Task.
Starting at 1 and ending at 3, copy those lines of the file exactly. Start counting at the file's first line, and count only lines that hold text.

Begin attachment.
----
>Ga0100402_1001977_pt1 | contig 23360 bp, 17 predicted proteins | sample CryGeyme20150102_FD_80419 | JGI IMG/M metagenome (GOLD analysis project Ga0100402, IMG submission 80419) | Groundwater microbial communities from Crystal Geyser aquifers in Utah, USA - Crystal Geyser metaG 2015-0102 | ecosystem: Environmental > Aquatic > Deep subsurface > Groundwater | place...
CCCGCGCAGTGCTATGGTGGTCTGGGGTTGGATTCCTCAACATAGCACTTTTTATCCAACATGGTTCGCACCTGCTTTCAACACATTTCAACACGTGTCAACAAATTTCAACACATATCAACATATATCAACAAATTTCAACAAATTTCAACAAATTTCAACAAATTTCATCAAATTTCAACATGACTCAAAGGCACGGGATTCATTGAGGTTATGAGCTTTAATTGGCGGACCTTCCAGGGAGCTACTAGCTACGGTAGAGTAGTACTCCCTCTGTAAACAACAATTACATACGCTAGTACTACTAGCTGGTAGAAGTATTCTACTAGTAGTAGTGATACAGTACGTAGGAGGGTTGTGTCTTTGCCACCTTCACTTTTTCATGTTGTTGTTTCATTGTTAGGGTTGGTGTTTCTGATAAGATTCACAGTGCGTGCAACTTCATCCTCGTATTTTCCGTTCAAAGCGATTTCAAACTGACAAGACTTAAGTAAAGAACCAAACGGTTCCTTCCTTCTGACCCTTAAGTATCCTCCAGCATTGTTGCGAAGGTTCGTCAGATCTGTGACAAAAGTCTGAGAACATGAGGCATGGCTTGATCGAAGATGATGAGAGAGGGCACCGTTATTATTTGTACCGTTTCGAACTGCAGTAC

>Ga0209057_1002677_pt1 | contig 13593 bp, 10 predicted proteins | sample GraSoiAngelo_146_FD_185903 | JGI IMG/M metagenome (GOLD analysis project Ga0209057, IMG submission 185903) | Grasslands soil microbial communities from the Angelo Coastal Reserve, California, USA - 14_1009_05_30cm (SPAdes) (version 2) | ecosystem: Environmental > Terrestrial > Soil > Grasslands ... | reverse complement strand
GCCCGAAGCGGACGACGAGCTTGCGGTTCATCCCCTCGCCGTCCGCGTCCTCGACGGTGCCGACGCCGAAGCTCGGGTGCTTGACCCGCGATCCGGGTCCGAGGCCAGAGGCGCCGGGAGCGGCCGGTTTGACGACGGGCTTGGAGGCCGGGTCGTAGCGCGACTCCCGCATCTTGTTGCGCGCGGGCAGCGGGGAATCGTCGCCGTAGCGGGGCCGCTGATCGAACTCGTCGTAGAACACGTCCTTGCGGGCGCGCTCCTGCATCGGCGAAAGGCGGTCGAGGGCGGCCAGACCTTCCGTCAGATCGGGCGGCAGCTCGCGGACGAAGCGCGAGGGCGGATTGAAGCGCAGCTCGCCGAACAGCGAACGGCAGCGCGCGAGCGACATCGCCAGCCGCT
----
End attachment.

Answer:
>Ga0100402_1001977_pt1 | contig 23360 bp, 17 predicted proteins | sample CryGeyme20150102_FD_80419 | JGI IMG/M metagenome (GOLD analysis project Ga0100402, IMG submission 80419) | Groundwater microbial communities from Crystal Geyser aquifers in Utah, USA - Crystal Geyser metaG 2015-0102 | ecosystem: Environmental > Aquatic > Deep subsurface > Groundwater | place...
CCCGCGCAGTGCTATGGTGGTCTGGGGTTGGATTCCTCAACATAGCACTTTTTATCCAACATGGTTCGCACCTGCTTTCAACACATTTCAACACGTGTCAACAAATTTCAACACATATCAACATATATCAACAAATTTCAACAAATTTCAACAAATTTCAACAAATTTCATCAAATTTCAACATGACTCAAAGGCACGGGATTCATTGAGGTTATGAGCTTTAATTGGCGGACCTTCCAGGGAGCTACTAGCTACGGTAGAGTAGTACTCCCTCTGTAAACAACAATTACATACGCTAGTACTACTAGCTGGTAGAAGTATTCTACTAGTAGTAGTGATACAGTACGTAGGAGGGTTGTGTCTTTGCCACCTTCACTTTTTCATGTTGTTGTTTCATTGTTAGGGTTGGTGTTTCTGATAAGATTCACAGTGCGTGCAACTTCATCCTCGTATTTTCCGTTCAAAGCGATTTCAAACTGACAAGACTTAAGTAAAGAACCAAACGGTTCCTTCCTTCTGACCCTTAAGTATCCTCCAGCATTGTTGCGAAGGTTCGTCAGATCTGTGACAAAAGTCTGAGAACATGAGGCATGGCTTGATCGAAGATGATGAGAGAGGGCACCGTTATTATTTGTACCGTTTCGAACTGCAGTAC

>Ga0209057_1002677_pt1 | contig 13593 bp, 10 predicted proteins | sample GraSoiAngelo_146_FD_185903 | JGI IMG/M metagenome (GOLD analysis project Ga0209057, IMG submission 185903) | Grasslands soil microbial communities from the Angelo Coastal Reserve, California, USA - 14_1009_05_30cm (SPAdes) (version 2) | ecosystem: Environmental > Terrestrial > Soil > Grasslands ... | reverse complement strand